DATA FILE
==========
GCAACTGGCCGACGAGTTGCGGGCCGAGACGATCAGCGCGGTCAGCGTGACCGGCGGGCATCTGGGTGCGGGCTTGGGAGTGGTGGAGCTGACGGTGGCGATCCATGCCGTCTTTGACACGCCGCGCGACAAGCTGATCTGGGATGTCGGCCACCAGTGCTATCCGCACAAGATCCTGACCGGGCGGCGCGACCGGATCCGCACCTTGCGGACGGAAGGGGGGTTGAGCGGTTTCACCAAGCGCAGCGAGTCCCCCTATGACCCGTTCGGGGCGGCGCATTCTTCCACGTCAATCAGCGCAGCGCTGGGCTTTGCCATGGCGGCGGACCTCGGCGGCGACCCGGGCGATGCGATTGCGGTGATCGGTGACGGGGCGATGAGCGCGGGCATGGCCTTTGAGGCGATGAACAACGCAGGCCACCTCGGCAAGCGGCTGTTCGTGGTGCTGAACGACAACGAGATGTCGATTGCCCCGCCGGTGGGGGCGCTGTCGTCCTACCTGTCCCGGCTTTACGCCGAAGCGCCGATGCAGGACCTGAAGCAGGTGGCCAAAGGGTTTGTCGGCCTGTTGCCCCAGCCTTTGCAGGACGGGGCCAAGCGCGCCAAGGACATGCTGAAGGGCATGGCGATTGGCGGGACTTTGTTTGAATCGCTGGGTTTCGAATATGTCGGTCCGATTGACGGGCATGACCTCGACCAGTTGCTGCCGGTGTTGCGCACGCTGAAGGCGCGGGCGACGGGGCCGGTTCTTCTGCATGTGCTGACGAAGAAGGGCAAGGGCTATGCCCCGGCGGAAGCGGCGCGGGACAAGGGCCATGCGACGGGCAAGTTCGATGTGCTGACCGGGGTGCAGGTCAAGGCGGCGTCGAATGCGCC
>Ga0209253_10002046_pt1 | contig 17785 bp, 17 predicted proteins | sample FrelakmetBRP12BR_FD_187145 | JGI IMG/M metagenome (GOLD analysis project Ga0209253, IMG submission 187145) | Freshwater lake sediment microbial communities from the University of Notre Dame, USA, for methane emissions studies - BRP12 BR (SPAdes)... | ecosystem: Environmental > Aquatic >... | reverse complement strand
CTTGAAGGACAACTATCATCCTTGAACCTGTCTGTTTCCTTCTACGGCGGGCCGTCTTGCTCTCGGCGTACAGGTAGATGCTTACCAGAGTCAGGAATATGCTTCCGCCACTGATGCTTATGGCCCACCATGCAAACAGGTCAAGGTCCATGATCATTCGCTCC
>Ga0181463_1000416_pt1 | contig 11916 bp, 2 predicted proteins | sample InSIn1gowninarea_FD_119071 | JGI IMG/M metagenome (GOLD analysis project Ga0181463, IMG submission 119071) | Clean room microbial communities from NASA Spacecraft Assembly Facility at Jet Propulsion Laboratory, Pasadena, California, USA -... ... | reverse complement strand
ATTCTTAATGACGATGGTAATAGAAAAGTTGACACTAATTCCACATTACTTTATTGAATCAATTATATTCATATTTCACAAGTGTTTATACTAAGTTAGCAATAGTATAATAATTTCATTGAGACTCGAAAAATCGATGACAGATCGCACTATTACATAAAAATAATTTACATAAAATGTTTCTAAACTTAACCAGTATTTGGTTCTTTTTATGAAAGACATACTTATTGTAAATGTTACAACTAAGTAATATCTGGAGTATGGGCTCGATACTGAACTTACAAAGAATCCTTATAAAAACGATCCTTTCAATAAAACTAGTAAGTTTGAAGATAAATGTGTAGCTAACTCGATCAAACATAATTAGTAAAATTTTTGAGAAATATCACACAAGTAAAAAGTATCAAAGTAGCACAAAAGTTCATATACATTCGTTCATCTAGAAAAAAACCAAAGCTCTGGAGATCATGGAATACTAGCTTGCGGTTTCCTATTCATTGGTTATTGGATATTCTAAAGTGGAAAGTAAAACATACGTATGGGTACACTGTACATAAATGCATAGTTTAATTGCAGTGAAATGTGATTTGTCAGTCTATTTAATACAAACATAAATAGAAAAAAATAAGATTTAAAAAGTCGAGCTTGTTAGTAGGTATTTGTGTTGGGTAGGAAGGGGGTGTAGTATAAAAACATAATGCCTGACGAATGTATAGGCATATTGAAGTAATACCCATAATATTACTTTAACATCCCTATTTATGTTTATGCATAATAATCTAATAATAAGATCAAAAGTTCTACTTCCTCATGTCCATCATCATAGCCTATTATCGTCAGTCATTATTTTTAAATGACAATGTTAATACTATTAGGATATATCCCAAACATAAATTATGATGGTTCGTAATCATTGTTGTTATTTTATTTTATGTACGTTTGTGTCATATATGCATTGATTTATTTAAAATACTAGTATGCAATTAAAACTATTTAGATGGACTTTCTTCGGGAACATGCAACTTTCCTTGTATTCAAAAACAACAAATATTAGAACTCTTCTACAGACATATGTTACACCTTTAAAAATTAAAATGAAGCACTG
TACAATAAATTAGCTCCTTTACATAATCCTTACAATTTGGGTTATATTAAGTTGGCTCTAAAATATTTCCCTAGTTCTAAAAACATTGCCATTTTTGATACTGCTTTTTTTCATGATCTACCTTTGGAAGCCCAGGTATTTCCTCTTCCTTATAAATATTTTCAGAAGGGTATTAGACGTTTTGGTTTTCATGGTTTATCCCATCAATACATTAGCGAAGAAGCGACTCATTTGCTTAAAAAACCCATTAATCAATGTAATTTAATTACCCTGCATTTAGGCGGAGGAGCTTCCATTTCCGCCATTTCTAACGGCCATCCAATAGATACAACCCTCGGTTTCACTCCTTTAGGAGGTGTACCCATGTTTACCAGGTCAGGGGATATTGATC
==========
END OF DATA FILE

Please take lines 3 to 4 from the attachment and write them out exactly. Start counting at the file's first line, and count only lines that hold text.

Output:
CTTGAAGGACAACTATCATCCTTGAACCTGTCTGTTTCCTTCTACGGCGGGCCGTCTTGCTCTCGGCGTACAGGTAGATGCTTACCAGAGTCAGGAATATGCTTCCGCCACTGATGCTTATGGCCCACCATGCAAACAGGTCAAGGTCCATGATCATTCGCTCC
>Ga0181463_1000416_pt1 | contig 11916 bp, 2 predicted proteins | sample InSIn1gowninarea_FD_119071 | JGI IMG/M metagenome (GOLD analysis project Ga0181463, IMG submission 119071) | Clean room microbial communities from NASA Spacecraft Assembly Facility at Jet Propulsion Laboratory, Pasadena, California, USA -... ... | reverse complement strand